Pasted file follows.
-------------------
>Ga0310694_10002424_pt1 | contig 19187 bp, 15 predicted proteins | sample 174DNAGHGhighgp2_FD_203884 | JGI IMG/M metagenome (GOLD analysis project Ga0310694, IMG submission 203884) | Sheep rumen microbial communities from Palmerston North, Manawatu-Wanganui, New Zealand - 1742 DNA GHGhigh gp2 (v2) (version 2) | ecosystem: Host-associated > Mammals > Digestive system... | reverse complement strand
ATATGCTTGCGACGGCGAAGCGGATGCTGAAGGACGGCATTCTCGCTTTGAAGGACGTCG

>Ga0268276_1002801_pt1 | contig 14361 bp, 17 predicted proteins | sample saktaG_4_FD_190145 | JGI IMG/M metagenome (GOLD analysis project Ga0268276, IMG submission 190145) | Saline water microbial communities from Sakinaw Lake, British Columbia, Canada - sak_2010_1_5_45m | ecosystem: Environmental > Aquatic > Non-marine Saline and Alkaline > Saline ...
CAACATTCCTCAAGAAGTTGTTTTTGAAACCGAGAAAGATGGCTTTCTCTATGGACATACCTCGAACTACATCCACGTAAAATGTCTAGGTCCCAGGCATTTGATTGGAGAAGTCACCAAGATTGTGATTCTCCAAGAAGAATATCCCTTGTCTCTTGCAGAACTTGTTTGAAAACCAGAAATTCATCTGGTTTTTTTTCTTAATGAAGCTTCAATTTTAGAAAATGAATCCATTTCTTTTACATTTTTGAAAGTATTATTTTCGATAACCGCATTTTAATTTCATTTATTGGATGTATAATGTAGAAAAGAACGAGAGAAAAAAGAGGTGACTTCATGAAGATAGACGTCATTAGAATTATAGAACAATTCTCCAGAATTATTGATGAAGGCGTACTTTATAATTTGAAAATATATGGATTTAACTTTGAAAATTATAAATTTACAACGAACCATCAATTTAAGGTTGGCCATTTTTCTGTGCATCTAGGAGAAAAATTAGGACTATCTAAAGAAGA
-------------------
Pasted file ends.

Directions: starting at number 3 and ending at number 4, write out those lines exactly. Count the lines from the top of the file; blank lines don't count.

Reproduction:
>Ga0268276_1002801_pt1 | contig 14361 bp, 17 predicted proteins | sample saktaG_4_FD_190145 | JGI IMG/M metagenome (GOLD analysis project Ga0268276, IMG submission 190145) | Saline water microbial communities from Sakinaw Lake, British Columbia, Canada - sak_2010_1_5_45m | ecosystem: Environmental > Aquatic > Non-marine Saline and Alkaline > Saline ...
CAACATTCCTCAAGAAGTTGTTTTTGAAACCGAGAAAGATGGCTTTCTCTATGGACATACCTCGAACTACATCCACGTAAAATGTCTAGGTCCCAGGCATTTGATTGGAGAAGTCACCAAGATTGTGATTCTCCAAGAAGAATATCCCTTGTCTCTTGCAGAACTTGTTTGAAAACCAGAAATTCATCTGGTTTTTTTTCTTAATGAAGCTTCAATTTTAGAAAATGAATCCATTTCTTTTACATTTTTGAAAGTATTATTTTCGATAACCGCATTTTAATTTCATTTATTGGATGTATAATGTAGAAAAGAACGAGAGAAAAAAGAGGTGACTTCATGAAGATAGACGTCATTAGAATTATAGAACAATTCTCCAGAATTATTGATGAAGGCGTACTTTATAATTTGAAAATATATGGATTTAACTTTGAAAATTATAAATTTACAACGAACCATCAATTTAAGGTTGGCCATTTTTCTGTGCATCTAGGAGAAAAATTAGGACTATCTAAAGAAGA